Why on this night do we sit when we could be dancing?
As I sat down for my family’s teleseder this year, the parallels between slavery and the physical confinement of quarantine were irresistible. We discussed how Pharaoh was or wasn’t like an oppressive pandemic, or how the virus is or isn’t like a plague. And while I appreciate those questions, I would also like to bring up a fascinating but under-explored component of the story of Exodus: the dance party.
Three years ago, I started an organization called The Living Room that hosts ongoing gatherings dedicated to building deeper connections around dance and Jewish ritual. And though I’ve never hosted nor heard of such a thing as a Passover dance, this year, amidst a global lockdown that would restrain people’s movement, I was eager to investigate freedom as a sensation or embodied expression. Three weeks into quarantine, I partnered with NuRoots, the young adult initiative of the Jewish Federation of Greater Los Angeles, to create a zoom dance experience for their annual Passover festival called Collective Escape. The more I researched in preparation for leading, the more I thought, What better way to express our liberation than with joyful dancing?
As I soon learned, the idea is embedded in Exodus itself.
Having made it safely across the Red Sea, the Israelites sing triumphantly about their deliverance. Either immediately following or simultaneously, Miriam, Moses’s sister “took timbrel in her hand, and all the women went out after her in dance with timbrels” (Exodus 15:20). An exalted, impromptu dance party ensued.
Miriam’s get-down would not be the last time we celebrated our triumph over evil with vigorous dancing. In 1947, Jews from Palestine sent the first folk dance delegation to post-War Europe to represent Eretz Yisrael at the International World Youth Festival in Prague—a convention meant to bring hope and renewal after the devastation of the war.
One young dancer who observed the intricate and mesmerizing dances from China, Africa, and Korea thought that the Hebrew dances seemed provincial by comparison. Indeed, they had a practical simplicity. And yet the dancers took great pride in their originality—they represented a country-in-the-making and all the verve and immediacy that came with it. A certain joie de vivre overtook the dancers and affected the international audience too.
For the second phase of their tour, organized by the official kibbutz movement, the dancers visited the displaced persons camps in Europe, where survivors of World War II awaited official papers and relocation. Some, such as those in Dachau, were still living in the camp of their imprisonment.
The sixteen dancers in the troupe, half men and half women, had been selected from a fervent and growing folk dance scene that sprouted in the kibbutzim. In an effort to reimagine Jewish festivals celebrating the earth’s natural cycles and harvest times, choreographers on the kibbutz made dances to honor ‘the first fruits’ or the discovery of water in the desert. They drew creatively from their environment as well as from their own backgrounds, which meant the dances reflected both Middle Eastern and European influences.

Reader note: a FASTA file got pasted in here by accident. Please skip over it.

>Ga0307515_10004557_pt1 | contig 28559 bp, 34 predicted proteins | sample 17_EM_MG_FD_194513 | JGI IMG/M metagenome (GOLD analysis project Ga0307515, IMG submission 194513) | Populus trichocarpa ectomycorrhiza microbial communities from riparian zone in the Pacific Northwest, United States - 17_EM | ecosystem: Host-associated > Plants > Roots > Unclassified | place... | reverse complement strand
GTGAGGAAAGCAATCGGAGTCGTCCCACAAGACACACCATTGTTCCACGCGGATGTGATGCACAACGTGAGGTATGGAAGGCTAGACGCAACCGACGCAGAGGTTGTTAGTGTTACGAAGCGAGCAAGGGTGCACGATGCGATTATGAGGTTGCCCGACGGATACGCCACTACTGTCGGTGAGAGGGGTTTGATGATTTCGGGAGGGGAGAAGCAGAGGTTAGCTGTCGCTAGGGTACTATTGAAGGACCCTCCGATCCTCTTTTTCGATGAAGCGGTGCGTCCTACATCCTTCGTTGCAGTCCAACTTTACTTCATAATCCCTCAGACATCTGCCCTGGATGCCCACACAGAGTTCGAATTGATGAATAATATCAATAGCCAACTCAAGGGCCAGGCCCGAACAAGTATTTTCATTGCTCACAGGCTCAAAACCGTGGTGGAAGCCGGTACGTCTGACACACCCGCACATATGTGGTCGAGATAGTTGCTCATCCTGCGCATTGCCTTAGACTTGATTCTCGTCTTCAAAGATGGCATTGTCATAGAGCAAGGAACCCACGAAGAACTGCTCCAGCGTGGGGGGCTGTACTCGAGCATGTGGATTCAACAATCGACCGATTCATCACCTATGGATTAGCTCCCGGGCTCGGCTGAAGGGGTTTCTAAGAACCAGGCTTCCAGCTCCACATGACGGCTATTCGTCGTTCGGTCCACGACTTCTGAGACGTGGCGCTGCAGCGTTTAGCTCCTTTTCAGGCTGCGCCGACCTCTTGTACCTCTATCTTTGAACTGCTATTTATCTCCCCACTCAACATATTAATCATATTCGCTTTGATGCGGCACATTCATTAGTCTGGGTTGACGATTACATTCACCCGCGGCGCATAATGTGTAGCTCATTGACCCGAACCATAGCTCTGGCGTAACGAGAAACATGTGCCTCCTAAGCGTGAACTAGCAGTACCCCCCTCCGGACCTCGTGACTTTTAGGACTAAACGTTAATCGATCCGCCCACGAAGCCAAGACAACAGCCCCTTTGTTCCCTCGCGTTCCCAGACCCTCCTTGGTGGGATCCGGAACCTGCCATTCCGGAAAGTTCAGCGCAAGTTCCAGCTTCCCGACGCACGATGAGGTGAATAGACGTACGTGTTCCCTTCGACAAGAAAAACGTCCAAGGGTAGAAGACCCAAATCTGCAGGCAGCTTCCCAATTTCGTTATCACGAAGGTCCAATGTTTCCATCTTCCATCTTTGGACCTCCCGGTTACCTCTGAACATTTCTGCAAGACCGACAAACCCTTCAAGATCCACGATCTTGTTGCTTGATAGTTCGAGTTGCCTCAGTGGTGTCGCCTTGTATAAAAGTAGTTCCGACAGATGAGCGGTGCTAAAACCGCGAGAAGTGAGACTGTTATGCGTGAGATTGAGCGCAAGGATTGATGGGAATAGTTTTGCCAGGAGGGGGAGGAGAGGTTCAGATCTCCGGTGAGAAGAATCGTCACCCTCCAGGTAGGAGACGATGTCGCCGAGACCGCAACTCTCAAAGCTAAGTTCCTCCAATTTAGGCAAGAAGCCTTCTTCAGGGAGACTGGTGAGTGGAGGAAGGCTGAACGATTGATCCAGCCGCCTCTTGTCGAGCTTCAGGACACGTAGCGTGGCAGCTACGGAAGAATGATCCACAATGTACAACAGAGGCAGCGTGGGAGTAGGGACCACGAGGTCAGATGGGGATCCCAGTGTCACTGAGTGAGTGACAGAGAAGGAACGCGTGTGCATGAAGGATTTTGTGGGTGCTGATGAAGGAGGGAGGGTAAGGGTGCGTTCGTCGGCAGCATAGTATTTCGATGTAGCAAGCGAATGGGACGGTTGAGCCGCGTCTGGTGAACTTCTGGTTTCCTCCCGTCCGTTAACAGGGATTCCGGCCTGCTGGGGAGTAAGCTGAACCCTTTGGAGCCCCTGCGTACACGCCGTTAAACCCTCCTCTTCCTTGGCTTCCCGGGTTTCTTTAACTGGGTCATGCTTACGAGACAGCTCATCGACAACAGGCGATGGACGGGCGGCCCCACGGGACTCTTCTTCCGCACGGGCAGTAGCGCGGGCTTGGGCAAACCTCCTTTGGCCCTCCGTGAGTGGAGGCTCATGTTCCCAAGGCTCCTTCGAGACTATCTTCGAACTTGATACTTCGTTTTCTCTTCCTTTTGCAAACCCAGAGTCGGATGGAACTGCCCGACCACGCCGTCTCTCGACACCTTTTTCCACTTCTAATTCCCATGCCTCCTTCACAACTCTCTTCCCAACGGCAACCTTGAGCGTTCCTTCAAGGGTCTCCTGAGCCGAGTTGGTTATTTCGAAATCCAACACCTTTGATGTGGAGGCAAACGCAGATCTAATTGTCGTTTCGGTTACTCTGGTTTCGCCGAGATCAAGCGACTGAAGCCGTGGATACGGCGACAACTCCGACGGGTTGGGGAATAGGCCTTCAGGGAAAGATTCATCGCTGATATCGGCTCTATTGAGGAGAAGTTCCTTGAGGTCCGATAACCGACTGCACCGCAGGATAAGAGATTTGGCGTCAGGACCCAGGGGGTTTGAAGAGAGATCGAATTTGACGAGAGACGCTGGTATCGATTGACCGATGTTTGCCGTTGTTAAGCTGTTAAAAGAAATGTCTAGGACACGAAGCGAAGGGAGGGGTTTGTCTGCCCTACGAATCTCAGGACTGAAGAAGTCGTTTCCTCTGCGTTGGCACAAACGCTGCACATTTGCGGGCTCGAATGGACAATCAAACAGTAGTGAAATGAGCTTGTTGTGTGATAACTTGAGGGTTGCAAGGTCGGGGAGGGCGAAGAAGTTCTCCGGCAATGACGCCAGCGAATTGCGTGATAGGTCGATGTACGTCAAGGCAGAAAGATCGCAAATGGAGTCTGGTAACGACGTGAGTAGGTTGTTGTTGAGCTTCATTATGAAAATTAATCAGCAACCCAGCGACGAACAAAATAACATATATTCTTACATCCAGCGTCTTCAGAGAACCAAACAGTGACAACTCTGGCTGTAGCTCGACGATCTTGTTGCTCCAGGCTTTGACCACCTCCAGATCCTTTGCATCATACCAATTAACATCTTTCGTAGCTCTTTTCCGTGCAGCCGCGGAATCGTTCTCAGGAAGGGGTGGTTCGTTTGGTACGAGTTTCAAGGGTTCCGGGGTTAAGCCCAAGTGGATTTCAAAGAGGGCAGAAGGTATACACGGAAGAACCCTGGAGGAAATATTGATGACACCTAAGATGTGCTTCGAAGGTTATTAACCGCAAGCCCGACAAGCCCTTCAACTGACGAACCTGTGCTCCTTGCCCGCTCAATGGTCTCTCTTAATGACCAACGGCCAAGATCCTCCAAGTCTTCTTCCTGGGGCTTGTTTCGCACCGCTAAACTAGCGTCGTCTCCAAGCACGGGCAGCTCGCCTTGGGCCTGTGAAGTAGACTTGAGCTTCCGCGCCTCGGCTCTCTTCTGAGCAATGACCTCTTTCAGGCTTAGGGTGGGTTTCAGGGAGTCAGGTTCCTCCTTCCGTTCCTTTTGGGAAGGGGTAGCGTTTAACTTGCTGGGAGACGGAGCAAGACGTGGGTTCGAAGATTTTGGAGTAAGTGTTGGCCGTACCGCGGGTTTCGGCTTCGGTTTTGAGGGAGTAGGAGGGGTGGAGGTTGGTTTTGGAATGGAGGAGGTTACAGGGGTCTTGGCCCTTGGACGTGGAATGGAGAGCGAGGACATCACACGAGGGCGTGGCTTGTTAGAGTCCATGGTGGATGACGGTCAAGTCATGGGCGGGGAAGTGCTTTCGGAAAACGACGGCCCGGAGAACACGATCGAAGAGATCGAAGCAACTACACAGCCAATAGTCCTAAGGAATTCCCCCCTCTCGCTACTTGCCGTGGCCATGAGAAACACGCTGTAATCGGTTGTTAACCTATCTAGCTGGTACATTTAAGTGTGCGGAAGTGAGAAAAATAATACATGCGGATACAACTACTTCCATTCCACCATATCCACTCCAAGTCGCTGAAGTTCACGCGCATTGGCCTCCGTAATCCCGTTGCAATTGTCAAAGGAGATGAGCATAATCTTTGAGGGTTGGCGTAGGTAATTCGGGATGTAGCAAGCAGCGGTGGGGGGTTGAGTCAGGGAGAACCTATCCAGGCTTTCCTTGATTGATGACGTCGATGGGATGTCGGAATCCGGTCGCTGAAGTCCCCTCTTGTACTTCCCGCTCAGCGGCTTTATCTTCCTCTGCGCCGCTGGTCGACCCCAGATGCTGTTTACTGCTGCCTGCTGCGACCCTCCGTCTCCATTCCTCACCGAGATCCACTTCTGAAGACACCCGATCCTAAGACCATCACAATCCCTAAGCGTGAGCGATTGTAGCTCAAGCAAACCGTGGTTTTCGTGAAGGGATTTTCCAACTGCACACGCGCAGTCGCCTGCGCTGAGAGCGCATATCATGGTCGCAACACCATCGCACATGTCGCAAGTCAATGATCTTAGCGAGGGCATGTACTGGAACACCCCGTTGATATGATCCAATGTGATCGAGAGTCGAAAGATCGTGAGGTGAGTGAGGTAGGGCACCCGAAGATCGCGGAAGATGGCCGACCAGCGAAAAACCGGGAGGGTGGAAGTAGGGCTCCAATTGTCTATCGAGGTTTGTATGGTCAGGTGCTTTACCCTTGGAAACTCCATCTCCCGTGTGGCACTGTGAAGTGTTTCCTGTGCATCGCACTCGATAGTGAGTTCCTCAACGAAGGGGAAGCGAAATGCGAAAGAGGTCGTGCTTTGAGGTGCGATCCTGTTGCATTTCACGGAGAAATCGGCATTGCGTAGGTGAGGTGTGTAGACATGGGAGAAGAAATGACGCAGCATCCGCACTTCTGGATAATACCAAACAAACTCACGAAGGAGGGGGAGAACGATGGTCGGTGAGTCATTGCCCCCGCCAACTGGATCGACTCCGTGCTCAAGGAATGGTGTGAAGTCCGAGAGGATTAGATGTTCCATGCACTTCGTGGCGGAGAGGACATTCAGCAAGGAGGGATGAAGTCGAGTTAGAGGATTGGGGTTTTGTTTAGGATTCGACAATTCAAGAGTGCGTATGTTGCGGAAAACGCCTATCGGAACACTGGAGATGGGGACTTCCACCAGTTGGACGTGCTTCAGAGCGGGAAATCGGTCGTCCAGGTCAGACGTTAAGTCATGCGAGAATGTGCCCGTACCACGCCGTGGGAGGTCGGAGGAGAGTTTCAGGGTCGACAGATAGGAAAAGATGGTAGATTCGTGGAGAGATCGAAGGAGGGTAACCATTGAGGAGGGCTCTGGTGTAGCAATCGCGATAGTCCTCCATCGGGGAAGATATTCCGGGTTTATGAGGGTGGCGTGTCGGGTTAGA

Dance often succeeds in expressing complex psychological or social states that words cannot do justice. In the 1930s and 40s, before the creation of the State of Israel, there was an intense desire to create a national culture distinct from that of countries where Jews had experienced anti-semitism.
Folk dancing spiritually unified people from the diaspora while building their stamina in preparation for the physical labor that was needed to tend the land. It then traveled to the cities—Haifa and Tel Aviv—becoming a widespread cultural phenomenon that represented Zionist values of gender and social equality. For Haifa’s annual Independence Day parade, massive crowds gathered to watch men, women, and children dance together in large circles that filled the streets.
When the folk dancers arrived in 1947 at the displaced persons camps they were a jarring sight; young, energetic, tanned men and women from Palestine dancing animatedly on a truck bed or a patch of dirt before a grieving and weary audience. Nonetheless their audience was rapt, weeping in awe. One dancer overheard someone say in Yiddish “Are these Jews?” before kissing the hem of her embroidered dress.
Many people in the camps joined in, especially kids, excited to learn the dances and feel their souls lifted. It seemed to send a message to all those who wished the Jews gone, that they were still alive—and very much so.
These performances were about more than spreading cheer, they formed a stunning vision of the new land—the Zionist spirit embodied. And just as they had done after crossing the Red Sea, Jews were beginning to reclaim themselves, their bodies. They were expressing their ideals in a way that was visual and visceral.
As I think about our current situation, the pandemic, I can’t fathom the devastation and suffering that is coming in the weeks ahead. I only hope when it’s time to leave our confinement that we remember, like Miriam and those who came before us, that liberation is not just a thought or a feeling, it’s an action.
Amie Segal is the founder of The Living Room, a Los Angeles-based organization that hosts hip, fun evenings of dance, havdallah, and music. Their mission is to harness dance and movement to build deeper connections and a more vibrant Jewish culture.